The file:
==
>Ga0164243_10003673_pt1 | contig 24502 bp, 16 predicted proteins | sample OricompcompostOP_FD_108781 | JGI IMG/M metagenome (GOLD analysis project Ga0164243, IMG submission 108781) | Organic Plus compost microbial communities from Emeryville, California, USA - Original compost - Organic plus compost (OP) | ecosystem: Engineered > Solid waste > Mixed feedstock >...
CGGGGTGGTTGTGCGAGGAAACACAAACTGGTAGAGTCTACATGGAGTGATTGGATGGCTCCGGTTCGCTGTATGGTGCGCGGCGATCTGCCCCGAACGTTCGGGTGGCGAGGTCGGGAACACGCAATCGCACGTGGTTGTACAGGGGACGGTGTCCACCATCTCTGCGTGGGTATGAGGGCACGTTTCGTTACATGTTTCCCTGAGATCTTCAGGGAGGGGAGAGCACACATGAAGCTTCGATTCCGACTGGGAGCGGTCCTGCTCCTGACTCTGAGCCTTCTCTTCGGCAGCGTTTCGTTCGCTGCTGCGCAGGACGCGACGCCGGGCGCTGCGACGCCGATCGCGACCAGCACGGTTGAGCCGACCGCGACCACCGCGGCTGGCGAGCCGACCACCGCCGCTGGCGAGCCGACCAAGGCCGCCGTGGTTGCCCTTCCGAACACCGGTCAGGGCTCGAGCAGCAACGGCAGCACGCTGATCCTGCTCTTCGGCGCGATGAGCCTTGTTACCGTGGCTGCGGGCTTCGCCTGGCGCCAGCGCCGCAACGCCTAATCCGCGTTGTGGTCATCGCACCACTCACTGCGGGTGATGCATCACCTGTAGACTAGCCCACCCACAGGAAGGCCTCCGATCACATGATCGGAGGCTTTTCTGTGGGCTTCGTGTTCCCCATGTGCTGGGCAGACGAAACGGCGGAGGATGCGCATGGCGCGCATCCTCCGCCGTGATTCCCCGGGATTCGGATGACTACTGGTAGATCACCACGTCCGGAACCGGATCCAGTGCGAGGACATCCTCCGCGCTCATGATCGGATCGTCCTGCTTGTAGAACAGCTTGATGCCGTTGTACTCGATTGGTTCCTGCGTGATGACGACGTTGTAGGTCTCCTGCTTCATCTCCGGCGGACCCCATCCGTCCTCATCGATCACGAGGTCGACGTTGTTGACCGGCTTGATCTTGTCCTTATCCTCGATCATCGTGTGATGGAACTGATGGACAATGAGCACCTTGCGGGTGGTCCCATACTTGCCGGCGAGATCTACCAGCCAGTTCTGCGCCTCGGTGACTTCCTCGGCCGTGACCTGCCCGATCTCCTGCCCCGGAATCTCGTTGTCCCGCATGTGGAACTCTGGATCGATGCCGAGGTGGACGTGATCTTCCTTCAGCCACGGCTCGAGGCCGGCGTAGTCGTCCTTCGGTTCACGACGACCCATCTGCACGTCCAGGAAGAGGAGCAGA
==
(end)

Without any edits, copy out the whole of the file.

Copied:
>Ga0164243_10003673_pt1 | contig 24502 bp, 16 predicted proteins | sample OricompcompostOP_FD_108781 | JGI IMG/M metagenome (GOLD analysis project Ga0164243, IMG submission 108781) | Organic Plus compost microbial communities from Emeryville, California, USA - Original compost - Organic plus compost (OP) | ecosystem: Engineered > Solid waste > Mixed feedstock >...
CGGGGTGGTTGTGCGAGGAAACACAAACTGGTAGAGTCTACATGGAGTGATTGGATGGCTCCGGTTCGCTGTATGGTGCGCGGCGATCTGCCCCGAACGTTCGGGTGGCGAGGTCGGGAACACGCAATCGCACGTGGTTGTACAGGGGACGGTGTCCACCATCTCTGCGTGGGTATGAGGGCACGTTTCGTTACATGTTTCCCTGAGATCTTCAGGGAGGGGAGAGCACACATGAAGCTTCGATTCCGACTGGGAGCGGTCCTGCTCCTGACTCTGAGCCTTCTCTTCGGCAGCGTTTCGTTCGCTGCTGCGCAGGACGCGACGCCGGGCGCTGCGACGCCGATCGCGACCAGCACGGTTGAGCCGACCGCGACCACCGCGGCTGGCGAGCCGACCACCGCCGCTGGCGAGCCGACCAAGGCCGCCGTGGTTGCCCTTCCGAACACCGGTCAGGGCTCGAGCAGCAACGGCAGCACGCTGATCCTGCTCTTCGGCGCGATGAGCCTTGTTACCGTGGCTGCGGGCTTCGCCTGGCGCCAGCGCCGCAACGCCTAATCCGCGTTGTGGTCATCGCACCACTCACTGCGGGTGATGCATCACCTGTAGACTAGCCCACCCACAGGAAGGCCTCCGATCACATGATCGGAGGCTTTTCTGTGGGCTTCGTGTTCCCCATGTGCTGGGCAGACGAAACGGCGGAGGATGCGCATGGCGCGCATCCTCCGCCGTGATTCCCCGGGATTCGGATGACTACTGGTAGATCACCACGTCCGGAACCGGATCCAGTGCGAGGACATCCTCCGCGCTCATGATCGGATCGTCCTGCTTGTAGAACAGCTTGATGCCGTTGTACTCGATTGGTTCCTGCGTGATGACGACGTTGTAGGTCTCCTGCTTCATCTCCGGCGGACCCCATCCGTCCTCATCGATCACGAGGTCGACGTTGTTGACCGGCTTGATCTTGTCCTTATCCTCGATCATCGTGTGATGGAACTGATGGACAATGAGCACCTTGCGGGTGGTCCCATACTTGCCGGCGAGATCTACCAGCCAGTTCTGCGCCTCGGTGACTTCCTCGGCCGTGACCTGCCCGATCTCCTGCCCCGGAATCTCGTTGTCCCGCATGTGGAACTCTGGATCGATGCCGAGGTGGACGTGATCTTCCTTCAGCCACGGCTCGAGGCCGGCGTAGTCGTCCTTCGGTTCACGACGACCCATCTGCACGTCCAGGAAGAGGAGCAGA